Yemeni Renal Patients Suffer From Lack Of Medicines

YEMEN, Mar 26 (NNN-XINHUA) – Mukhtar Saif, a Yemeni patient, who suffers from kidney failure, is fortunate to receive dialysis treatment at Al-Jumhori public hospital in Saada city, in north Yemen.

However, the pains and sufferings remain beyond description for Saif, and many other renal patients, because of a lack of medicines and economic support.

“Fear from airstrikes caused me kidney failure,” Saif told Xinhua.

“I suffer from kidney failure and a lot of other things, such as, transportation expenses (to the hospital) … my condition is very tiring,” said the 29-year-old patient, adding that, he has not enough money to buy life-saving medicine.

Grinding into its sixth year, Yemen’s civil war ravaged more than half of the country’s health facilities, cut off wages, reduced imports, caused serious shortages of medicine supplies and pushed more than 20 million people to the brink of famine.

Like Saif, there are about 7,000 renal patients across Yemen, who are suffering from the impact of war and the lack of healthcare, according to the UN reports.

Saif was one of the fortunate patients who managed to enter the dialysis centre at Al-Jumhori hospital and undergo two dialysis sessions a week.

However, there were still dozens of youths, women, and elderly people queuing in a long line, since the early morning, waiting for a vacant ward bed to receive dialysis treatment.

The local health authorities said, four dialysis centres are damaged and shut down because of the war, while there are only 28 centres functioning across Yemen, amid a lack of modern equipment and medicine supplies.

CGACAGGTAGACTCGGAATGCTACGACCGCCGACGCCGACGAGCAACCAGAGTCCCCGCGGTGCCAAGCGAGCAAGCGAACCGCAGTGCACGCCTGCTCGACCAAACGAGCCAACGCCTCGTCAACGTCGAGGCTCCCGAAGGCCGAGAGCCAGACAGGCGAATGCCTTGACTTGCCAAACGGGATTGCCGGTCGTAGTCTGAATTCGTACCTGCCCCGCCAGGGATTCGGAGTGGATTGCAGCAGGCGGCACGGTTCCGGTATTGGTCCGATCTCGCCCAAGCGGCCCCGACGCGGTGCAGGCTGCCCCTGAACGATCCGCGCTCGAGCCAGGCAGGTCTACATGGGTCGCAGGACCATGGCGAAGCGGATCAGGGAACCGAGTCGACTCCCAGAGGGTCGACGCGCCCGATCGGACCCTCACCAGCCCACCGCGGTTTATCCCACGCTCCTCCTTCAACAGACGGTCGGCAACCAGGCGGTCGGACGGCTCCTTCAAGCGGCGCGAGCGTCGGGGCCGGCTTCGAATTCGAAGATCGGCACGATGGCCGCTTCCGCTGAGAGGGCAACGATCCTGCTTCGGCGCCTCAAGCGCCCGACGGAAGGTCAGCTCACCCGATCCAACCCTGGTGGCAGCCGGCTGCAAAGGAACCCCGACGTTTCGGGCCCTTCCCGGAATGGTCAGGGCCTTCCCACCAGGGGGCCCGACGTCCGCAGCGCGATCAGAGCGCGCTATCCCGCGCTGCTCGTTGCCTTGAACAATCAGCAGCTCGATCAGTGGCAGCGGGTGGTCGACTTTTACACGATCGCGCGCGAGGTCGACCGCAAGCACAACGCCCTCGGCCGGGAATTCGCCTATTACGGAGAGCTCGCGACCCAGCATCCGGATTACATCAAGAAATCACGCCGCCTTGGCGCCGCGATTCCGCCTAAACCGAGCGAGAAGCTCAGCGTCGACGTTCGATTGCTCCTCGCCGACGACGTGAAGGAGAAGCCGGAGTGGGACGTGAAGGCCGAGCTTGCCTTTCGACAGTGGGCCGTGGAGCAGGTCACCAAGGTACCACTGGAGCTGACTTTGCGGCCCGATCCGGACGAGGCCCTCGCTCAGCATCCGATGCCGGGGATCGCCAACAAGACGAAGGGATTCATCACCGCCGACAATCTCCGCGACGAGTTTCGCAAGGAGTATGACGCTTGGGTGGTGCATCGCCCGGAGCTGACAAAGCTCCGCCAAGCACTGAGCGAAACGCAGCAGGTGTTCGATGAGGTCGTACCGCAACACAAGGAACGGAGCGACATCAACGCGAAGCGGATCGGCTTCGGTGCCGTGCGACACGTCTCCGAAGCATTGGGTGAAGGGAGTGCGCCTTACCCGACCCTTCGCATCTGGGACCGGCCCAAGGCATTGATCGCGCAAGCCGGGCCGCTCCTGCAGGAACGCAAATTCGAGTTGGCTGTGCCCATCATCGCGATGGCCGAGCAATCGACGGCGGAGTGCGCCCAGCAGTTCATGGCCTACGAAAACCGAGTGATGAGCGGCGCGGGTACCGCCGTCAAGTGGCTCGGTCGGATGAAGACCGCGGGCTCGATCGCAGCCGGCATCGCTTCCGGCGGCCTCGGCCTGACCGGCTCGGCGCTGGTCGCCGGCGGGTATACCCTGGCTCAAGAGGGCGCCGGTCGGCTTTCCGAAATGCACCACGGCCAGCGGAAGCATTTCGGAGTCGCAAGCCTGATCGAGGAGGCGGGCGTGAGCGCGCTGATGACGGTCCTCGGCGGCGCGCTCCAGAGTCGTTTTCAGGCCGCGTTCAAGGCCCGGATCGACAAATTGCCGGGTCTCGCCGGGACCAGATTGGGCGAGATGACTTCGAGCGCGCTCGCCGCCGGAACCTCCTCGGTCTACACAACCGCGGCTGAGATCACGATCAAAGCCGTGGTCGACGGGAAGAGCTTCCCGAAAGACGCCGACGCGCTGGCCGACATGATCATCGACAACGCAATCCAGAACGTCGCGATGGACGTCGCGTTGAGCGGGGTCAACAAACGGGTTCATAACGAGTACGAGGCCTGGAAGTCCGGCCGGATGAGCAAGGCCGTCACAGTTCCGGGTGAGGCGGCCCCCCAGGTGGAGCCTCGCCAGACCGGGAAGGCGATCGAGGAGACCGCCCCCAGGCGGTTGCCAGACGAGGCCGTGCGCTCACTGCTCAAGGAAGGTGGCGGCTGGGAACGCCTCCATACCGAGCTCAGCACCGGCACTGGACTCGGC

Also plagued by cholera, malnutrition, dengue fever and diphtheria, Yemen lacks the ability to cope with these deadly epidemics, as its long-running war has almost destroyed its infrastructure, putting lives of thousands at risk of death.

Saleh Jarban, head of the Houthi-controlled Al-Jumhori hospital in Saada city, said that kidney failure cases have increased during the years of war.

“Kidney failure cases increased during the war, some cases were caused by trauma or intense fear, which led to that (renal failure), while many other cases were caused by diseases in the urinary tract,” Jarban said.

“If there were medicines and functioning medical centres, the occurrence of kidney failure could have be avoided,” the doctor added.

“There are active organisations that play major roles in supporting hospitals, such as the World Health Organisation, the United Nations Children’s Fund, the United Nations Population Fund, and the International Committee of the Red Cross,” Jarban said. “We cooperate with all.”– NNN-XINHUA